In a garden, tools help us change what is not right—we can dig up weeds, break up soil, and move it around. In a reading, Tools give us methods to change the soil of our minds; we can shift thoughts, beliefs, and emotions to those that will help us create a life that is more to our liking. Tools shift our outlook on life, an outlook that is at the core of our personalities. Tools can help us act with greater empowerment, more peace, and more love. In short, Tools help us to “harvest” change in our lives and to “cure” or “preserve” it.
A garden tool shifts the soil and removes weeds.
An Elements Tool helps us to remove unwanted Trefoils, plant desired Trefoils, or “harvest” change in our lives and “cure” or “preserve” it.
Tool Cards have words shaded in two colors—blue and green.
Find the most troubling auto-thought or belief and generate its opposite. Write it down and repeat it daily, as if it were true. This helps us visualize what we want to achieve and move toward it, and it helps reprogram habitual negative thoughts. (Example: “I’m worthy of happiness.”) We can also generate the opposite of an unwanted emotion by a change in focus or environment. (Examples: Get out in nature. Read something inspiring. Connect with a friend or loved one.)
Work in collaboration with our divine guidance. Think of divine guidance as our most important partner, and keep open communications. (Example: Put aside some time every morning to meditate and see what our guidance might have to say or what it prompts us to do. Then follow it with a step or shift in thinking.)
The most likely voice that the higher mind will use to communicate lies in your imagination. If we have the ability to imagine how we want to be, at the moment we conceive it, we are it. Play and creativity offer shortcuts we would not be aware of otherwise. (Example: We can write a fairy-tale ending to our story now.)
A lens we put in place purposefully that helps us see things in an entirely new, more positive way. (The word Ji is associated with purposeful respect in several languages, by the way.) Often this involves a reinterpretation of neutral or negative events—many times thought of as finding the silver lining of a cloud. (Example: Write in a gratitude journal each morning, giving respectful thanks for the creation of things and people that add goodness to our lives.)
Know (and do) what excites us as much as possible every day. With the discovery of what we truly love to do and the willingness to do it as much as possible every minute of the day, we find our inspiration and our true selves. This tool opens unexpected doors and brings greater clarity. (Example: As long as it excites us, we’ll write every day. When the excitement has played out, we’ll explore our sense of excitement in some other way.)
Behave “as if.” Fake it ‘til we make it. Create our new reality through a game of pretend. (Example: To balance introversion, assume the posture of an extrovert as many times as possible throughout the day.)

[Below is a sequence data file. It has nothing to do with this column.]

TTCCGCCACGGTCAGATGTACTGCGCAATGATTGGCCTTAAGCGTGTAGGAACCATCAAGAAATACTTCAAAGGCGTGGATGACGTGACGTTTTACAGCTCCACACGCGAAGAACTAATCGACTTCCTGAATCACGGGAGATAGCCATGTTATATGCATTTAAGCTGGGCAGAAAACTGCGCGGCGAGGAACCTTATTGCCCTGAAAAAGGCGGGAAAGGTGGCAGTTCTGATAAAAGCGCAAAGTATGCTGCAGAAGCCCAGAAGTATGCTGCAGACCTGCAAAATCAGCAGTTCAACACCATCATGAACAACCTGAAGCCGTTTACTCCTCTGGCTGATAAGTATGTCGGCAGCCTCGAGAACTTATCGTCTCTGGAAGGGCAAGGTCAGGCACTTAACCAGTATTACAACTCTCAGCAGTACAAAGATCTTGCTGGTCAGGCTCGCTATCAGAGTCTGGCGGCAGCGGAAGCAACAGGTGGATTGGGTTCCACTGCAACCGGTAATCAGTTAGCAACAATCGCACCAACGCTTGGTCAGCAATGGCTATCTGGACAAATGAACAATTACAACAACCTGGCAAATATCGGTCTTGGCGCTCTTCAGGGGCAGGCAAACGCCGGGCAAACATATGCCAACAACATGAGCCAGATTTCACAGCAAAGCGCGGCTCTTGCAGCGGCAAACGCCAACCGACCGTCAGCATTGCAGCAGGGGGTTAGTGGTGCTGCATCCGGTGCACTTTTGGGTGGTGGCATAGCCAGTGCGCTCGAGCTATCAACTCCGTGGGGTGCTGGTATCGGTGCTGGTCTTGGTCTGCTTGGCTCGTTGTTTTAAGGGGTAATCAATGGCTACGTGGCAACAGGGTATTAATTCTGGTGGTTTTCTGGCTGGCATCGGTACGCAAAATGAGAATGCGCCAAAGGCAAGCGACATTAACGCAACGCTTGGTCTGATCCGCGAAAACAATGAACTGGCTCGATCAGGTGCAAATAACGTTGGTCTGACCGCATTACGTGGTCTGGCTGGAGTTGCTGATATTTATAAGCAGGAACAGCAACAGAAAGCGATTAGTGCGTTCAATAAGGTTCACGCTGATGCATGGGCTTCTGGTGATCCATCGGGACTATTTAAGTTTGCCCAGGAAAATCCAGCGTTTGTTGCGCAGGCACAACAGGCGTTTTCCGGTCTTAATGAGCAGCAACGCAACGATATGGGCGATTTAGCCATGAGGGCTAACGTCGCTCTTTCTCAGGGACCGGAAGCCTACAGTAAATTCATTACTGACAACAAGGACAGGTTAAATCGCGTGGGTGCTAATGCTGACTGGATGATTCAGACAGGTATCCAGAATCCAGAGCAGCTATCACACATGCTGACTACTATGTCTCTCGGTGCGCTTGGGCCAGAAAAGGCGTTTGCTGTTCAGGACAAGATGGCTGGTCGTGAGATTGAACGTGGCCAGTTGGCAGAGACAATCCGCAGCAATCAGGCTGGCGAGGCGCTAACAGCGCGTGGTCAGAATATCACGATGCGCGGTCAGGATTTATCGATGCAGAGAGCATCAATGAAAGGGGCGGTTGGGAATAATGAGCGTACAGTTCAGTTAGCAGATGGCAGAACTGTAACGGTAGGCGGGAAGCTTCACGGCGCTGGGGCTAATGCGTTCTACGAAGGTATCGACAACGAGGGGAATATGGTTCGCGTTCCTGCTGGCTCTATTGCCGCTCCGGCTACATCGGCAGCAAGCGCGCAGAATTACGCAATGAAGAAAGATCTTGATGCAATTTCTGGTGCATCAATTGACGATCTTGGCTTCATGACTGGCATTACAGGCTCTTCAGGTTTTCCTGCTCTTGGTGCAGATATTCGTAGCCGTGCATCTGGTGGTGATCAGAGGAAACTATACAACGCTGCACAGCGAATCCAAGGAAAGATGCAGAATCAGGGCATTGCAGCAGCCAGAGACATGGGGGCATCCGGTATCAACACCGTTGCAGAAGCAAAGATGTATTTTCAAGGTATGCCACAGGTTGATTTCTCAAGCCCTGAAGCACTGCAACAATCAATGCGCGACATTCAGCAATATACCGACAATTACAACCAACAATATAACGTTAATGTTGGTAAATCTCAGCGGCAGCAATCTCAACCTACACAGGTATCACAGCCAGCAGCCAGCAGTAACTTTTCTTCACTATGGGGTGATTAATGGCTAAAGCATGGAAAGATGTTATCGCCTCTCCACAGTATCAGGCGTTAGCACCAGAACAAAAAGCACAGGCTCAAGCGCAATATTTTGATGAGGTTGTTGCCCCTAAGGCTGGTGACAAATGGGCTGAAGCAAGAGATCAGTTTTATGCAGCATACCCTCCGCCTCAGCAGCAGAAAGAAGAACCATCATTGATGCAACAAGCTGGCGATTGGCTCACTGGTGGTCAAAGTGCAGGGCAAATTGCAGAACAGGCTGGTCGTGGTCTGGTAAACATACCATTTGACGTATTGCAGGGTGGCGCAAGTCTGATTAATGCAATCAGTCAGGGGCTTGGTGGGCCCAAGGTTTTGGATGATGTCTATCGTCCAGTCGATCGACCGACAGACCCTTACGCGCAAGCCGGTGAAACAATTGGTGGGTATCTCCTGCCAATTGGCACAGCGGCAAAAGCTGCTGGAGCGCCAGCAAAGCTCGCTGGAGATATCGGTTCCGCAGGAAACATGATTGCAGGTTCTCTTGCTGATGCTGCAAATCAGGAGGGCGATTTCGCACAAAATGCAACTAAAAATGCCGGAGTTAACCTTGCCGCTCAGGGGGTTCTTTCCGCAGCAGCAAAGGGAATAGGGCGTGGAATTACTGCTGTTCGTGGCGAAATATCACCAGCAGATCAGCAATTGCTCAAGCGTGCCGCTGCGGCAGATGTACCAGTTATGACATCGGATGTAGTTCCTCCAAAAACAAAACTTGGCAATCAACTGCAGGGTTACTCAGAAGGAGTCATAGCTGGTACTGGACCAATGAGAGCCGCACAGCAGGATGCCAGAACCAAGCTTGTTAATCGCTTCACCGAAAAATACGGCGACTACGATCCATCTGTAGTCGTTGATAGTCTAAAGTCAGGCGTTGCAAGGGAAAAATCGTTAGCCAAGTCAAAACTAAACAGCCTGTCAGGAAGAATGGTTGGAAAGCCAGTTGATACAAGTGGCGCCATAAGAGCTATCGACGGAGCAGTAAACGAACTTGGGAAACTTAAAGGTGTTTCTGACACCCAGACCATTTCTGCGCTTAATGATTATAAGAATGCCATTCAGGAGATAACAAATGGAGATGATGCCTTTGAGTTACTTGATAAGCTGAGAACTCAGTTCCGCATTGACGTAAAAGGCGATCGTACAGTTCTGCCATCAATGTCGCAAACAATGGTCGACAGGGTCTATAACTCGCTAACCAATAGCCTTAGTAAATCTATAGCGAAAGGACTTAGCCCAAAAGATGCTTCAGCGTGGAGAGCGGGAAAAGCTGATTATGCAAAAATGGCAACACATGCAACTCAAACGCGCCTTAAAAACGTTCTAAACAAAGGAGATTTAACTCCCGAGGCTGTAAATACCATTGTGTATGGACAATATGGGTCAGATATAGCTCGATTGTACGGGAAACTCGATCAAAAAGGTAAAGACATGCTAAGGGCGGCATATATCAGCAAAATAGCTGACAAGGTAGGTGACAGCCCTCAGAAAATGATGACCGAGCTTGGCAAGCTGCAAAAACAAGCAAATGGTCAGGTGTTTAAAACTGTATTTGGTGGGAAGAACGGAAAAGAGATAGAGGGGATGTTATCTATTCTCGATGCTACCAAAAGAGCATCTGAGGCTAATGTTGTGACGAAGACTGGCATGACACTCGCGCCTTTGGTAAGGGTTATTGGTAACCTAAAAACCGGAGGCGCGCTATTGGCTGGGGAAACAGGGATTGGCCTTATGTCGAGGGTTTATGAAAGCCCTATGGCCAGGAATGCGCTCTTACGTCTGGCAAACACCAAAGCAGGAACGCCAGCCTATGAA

More than one reality exists, and we can instantly move from one to the other like a train changing tracks. Although it is outside our perception, multiple universes have been hypothesized across a broad spectrum of scientific inquiry, including cosmology, physics, and astronomy. Imagine life as a series of stories we invent, running along parallel tracks. Our sense of freedom increases with the ability to move from one to the other at will. (Example: Life is composed of many drafts. Each is better than the one before, and we can move from one to the other at will. The past, present, and future are all negotiable.)
We are so entrenched in our thoughts that we sometimes need to work incrementally. Try to replace “I hate (fill in the blank)” with “I love (fill in the blank with the same thing).” Seems next to impossible, doesn’t it? One of the easiest ways to neutralize a negative thought or belief is to state a nonjudgmental observation of what is happening. Later, replace the observation with a more positive spin. (Example: Instead of “I’m freezing!,” neutralize it with “The weather has gotten suddenly cold.” or “The wind feels strong.” or “I am more comfortable if I put on something warm.”)
Create an action plan to use these Elements. This might mean picking six favorites and matching them with days of the week, giving one day of rest. (Examples: Monday-Affirmations, Tuesday-Follow intuition, Wednesday-Stay open to creativity, Thursday-Silently wish others well as often as possible, Friday-Do something that excites, Saturday-Behave as if our fairy-tale ending is here now, and Sunday-take a well-deserved rest! Or have a daily routine, dedicating each morning to writing affirmations or a creative re-storying of this moment, this day, or this life, sparked by imagination.)
- The Tools—whose names begin with the letters g through o—help with the fruitful work of growth and change.
- Many of the short words are acronyms—an abbreviation for a longer, more descriptive name for the tool. For example, Home can be divided into two parts HO (acronym for higher order) and ME. That helps us remember that there are two parts to Home—messages from our higher order or higher self and the “me” who acts on those messages.
- The same way tools move dirt around in the garden, Elements Tools shift thoughts, beliefs, and emotions in our thinking mind. The tools unearth those pesky weeds—Trefoils that “blew in and started” without our knowledge and approval. The Tools help us plant new and more positive thoughts, beliefs, and emotions (Trefoils, but not the pesky ones) that will generate new growth, both in our minds and in the gardens of our experience. This growth takes the form of internal changes—enhancing our chemistry and pruning and stimulating new growth in the synapses of our minds. It also amends our core interpretation of life, helping us attract events that are more beautifully robust, making life more magical, joyful, and synchronized.